For the first set of claims, the plaintiffs assert private, common-law claims of the sort that have been long recognized to give rise to standing, see, e.g., Erwin Chemerinsky, Federal Jurisdiction 69 (5th ed. 2007) ("Injury to rights recognized at common law — property, contracts, and torts — are sufficient for standing purposes."); the plaintiffs do not assert any public-law claims that might raise concerns the standing doctrine is designed to guard against, see Charles A. Wright Mary Kay Kane, Law of Federal Courts 69 (6th ed. 2002) ("The law of standing is almost exclusively concerned with public-law questions involving determinations of constitutionality and review of administrative or other governmental action. In theory, of course, it is not so limited. The person suing for breach of contract or for a tort must be found to be the real party of interest, but in practice those suits are brought only by a person harmed by the supposed wrong, and standing to sue is self-evident. It is only when a question is of a public nature that the interested bystander is likely to attempt suit.").
As a number of scholars have noted, throughout American history lawsuits between private parties over private rights, such as the common-law claims asserted here, have not triggered the standing concerns that public-law cases, calling for vindication of constitutional or statutory policies, have. See, e.g., Abram Chayes, The Role of the Judge in Public Law Litigation, 89 Harv. L. Rev. 1281, 1290-91 (1976) ("The standing issue could hardly arise at common law or under early code pleading rules, that is, under the traditional model. There the question of plaintiff's standing merged with the legal merits: On the facts pleaded, does this particular plaintiff have a right to the particular relief sought from the particular defendant from whom he is seeking it?"); Ann Woolhandler Caleb Nelson, Does History Defeat Standing Doctrine?, 102 Mich. L. Rev. 689, 690-94 (2004) (noting that throughout American history private litigation asserting private rights, including individuals' rights in property and bodily integrity, has not raised standing concerns); Cass R. Sunstein, Standing and the Privatization of Public Law, 88 Colum. L. Rev. 1432, 1439 (1988) (observing that "the existence of an interest protected at common law [has been] sufficient to confer standing").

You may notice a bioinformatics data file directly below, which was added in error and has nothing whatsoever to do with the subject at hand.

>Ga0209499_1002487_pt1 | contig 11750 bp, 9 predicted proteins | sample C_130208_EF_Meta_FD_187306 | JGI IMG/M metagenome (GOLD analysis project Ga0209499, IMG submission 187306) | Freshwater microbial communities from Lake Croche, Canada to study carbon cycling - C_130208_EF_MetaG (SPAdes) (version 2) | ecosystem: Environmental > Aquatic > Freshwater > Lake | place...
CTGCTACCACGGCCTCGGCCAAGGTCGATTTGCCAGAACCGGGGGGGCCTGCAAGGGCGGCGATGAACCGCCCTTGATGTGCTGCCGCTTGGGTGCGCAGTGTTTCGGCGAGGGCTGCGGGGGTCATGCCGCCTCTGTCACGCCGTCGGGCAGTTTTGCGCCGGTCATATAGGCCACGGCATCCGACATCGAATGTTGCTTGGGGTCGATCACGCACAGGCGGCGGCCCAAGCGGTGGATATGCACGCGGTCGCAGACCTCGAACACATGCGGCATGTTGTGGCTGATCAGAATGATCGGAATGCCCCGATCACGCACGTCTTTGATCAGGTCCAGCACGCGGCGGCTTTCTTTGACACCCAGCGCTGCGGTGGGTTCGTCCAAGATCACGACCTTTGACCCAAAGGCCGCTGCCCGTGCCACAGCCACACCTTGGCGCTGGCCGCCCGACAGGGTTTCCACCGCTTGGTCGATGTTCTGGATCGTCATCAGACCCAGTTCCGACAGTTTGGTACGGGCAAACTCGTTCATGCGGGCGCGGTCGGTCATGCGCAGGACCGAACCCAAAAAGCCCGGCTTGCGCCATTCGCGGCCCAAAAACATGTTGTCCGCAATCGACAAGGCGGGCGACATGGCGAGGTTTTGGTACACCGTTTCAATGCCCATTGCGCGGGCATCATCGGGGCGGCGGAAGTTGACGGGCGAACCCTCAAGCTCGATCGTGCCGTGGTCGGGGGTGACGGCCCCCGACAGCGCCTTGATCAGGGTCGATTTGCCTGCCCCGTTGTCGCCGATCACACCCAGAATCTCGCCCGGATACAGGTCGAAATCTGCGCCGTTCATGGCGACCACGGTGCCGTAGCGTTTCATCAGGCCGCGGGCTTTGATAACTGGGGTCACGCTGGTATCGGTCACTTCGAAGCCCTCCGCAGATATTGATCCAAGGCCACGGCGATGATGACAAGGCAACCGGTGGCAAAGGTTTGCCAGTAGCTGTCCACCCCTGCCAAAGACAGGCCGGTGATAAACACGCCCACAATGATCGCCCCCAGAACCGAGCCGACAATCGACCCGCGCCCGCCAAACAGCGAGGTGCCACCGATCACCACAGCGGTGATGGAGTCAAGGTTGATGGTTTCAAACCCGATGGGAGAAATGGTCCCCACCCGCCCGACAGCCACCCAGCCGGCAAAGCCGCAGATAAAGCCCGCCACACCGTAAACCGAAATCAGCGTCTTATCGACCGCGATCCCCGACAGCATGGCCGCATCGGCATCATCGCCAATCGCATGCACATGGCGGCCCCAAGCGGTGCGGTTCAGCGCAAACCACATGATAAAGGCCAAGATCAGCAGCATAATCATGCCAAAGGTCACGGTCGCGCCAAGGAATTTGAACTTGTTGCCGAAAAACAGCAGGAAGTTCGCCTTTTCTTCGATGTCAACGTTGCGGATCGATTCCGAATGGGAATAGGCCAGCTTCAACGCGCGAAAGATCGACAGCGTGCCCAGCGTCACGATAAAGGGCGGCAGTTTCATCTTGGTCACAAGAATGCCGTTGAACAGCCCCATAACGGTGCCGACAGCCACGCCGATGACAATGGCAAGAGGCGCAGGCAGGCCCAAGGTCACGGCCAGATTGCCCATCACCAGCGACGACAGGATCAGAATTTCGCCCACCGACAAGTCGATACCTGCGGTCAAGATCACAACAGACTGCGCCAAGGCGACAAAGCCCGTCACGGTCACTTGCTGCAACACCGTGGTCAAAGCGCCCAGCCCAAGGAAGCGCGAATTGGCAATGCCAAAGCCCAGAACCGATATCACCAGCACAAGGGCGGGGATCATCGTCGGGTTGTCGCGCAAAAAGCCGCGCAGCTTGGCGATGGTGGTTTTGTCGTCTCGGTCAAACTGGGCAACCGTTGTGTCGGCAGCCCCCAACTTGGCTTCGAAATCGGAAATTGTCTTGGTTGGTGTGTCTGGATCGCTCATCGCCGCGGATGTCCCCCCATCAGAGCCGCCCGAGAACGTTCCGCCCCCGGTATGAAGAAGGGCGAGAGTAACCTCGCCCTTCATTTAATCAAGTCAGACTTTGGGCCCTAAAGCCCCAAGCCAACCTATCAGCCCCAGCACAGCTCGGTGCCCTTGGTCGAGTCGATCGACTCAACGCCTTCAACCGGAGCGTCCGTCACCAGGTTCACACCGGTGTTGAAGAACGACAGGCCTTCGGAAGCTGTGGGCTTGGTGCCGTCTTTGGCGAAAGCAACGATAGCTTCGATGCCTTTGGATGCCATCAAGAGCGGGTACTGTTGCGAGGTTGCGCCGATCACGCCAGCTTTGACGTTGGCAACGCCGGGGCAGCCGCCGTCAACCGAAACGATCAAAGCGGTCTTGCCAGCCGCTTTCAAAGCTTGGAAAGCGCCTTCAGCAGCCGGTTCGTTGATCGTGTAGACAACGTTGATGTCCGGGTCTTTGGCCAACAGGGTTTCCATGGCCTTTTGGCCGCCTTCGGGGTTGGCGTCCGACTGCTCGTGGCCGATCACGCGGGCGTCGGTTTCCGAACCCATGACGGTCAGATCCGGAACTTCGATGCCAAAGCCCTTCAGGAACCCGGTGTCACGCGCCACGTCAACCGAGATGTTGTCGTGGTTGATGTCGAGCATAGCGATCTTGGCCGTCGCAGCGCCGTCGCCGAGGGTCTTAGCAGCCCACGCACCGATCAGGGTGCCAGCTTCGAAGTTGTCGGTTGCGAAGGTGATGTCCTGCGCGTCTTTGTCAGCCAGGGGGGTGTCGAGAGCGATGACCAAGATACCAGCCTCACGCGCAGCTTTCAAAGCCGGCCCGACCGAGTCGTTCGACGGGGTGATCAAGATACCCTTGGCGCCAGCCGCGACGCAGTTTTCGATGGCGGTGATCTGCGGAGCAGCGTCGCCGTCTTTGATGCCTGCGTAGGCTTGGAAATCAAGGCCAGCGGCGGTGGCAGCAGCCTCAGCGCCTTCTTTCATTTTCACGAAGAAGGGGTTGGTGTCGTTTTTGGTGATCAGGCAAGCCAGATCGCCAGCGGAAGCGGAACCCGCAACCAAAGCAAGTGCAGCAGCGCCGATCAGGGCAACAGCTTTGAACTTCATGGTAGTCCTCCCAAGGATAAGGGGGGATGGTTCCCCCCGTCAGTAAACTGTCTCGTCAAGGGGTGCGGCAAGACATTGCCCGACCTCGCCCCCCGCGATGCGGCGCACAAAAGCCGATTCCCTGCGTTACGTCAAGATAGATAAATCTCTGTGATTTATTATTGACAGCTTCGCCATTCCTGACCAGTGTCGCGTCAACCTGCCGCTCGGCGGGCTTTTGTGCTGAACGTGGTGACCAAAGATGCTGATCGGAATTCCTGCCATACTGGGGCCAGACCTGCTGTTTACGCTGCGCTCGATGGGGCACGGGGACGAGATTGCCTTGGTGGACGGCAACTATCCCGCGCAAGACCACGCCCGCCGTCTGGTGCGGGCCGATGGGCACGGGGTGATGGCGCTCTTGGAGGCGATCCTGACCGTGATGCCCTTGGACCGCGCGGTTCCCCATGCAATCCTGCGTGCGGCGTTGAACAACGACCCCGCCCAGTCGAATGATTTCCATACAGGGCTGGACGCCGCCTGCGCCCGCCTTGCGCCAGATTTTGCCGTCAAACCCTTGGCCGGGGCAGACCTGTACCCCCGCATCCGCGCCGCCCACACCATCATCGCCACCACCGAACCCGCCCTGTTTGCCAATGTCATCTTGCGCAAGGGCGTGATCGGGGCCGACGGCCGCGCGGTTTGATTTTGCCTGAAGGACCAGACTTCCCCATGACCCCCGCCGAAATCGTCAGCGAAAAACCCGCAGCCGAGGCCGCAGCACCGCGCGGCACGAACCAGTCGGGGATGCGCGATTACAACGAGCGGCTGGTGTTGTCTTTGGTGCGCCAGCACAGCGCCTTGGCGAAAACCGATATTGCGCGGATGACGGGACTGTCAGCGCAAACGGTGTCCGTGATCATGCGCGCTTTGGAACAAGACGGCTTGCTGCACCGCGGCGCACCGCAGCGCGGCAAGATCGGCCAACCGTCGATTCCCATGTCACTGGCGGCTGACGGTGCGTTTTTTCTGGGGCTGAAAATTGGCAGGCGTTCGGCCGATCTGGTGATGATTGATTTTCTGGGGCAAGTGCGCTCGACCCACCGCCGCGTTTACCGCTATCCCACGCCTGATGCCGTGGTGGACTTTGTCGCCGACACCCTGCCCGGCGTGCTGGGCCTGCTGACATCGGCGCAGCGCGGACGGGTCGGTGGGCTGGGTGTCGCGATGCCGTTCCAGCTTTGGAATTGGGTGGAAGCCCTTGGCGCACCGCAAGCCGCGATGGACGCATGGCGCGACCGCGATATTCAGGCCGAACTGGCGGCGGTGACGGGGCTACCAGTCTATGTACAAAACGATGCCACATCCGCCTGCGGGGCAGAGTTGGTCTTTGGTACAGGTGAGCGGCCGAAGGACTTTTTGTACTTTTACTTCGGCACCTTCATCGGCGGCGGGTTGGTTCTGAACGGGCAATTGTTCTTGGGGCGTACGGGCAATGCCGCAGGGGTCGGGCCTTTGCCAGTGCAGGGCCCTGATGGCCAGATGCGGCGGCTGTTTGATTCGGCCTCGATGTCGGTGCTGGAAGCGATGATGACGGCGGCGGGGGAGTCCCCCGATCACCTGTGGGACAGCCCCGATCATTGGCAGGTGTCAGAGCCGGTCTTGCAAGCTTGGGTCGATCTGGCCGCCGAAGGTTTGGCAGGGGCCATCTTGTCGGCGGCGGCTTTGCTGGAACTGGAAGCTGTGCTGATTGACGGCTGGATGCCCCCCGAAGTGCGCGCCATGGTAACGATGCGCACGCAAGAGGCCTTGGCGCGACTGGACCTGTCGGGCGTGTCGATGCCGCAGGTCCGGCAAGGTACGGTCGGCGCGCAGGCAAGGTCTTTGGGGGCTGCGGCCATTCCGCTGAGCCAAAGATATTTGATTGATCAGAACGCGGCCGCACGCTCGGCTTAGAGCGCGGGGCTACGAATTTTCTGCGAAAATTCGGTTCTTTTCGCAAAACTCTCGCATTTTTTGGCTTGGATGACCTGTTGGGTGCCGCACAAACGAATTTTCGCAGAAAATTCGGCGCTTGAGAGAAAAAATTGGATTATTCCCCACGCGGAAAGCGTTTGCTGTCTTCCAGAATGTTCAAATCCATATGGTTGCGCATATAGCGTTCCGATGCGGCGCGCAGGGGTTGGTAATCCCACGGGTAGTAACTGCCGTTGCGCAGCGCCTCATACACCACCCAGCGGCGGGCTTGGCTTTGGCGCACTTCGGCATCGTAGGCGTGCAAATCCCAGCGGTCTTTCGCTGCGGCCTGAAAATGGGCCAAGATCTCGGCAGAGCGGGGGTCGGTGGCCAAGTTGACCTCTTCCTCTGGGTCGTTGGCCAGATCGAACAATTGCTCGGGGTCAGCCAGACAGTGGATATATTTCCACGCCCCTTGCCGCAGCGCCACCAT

This case presents common-law tort claims with allegations of actual injury and is therefore distinguishable from Center for Biological Diversity v. U.S. Department of Interior, 563 F.3d 466, 479 (D.C. Cir. 2009), for example. In Center for Biological Diversity, the plaintiffs sued the Department of Interior in respect to its leasing program, which permitted drilling on the Outer Continental Shelf, because more drilling will cause more oil consumption, causing more emissions, and, in turn, increase global warming and hurt animals and their habitats thereby harming the plaintiffs' enjoyment. Id. at 478-79. The D.C. Circuit, in an alternative holding, found no standing because the claims failed to satisfy the traceability requirement. Id. However, the D.C. Circuit found that the plaintiffs could only speculate that the damages will occur only if many different actors (oil companies, consumers, car manufacturers, and the department of Interior) all acted in a way that would increase global warming to cause damage. Id. Here, the plaintiffs, instead, make allegations, taken as true, that a past causation link led to their particularized damage — therefore, the alleged harms to the plaintiffs' specific property and persons are "traceable" to the Defendants without speculation as to the Defendants' and third parties' future actions and interactions. See id. at 489 (Rogers, J., concurring) (noting that if the Plaintiffs had alleged particular harms caused by global warming, they may have standing); see also City of Los Angeles v. Lyons, 461 U.S. 95, 111, 103 S.Ct. 1660, 75 L.Ed.2d 675 (1983) (differentiating for standing purposes the speculative nature of potential future harm created by a policy with suit for actual damages from an alleged past application of that policy).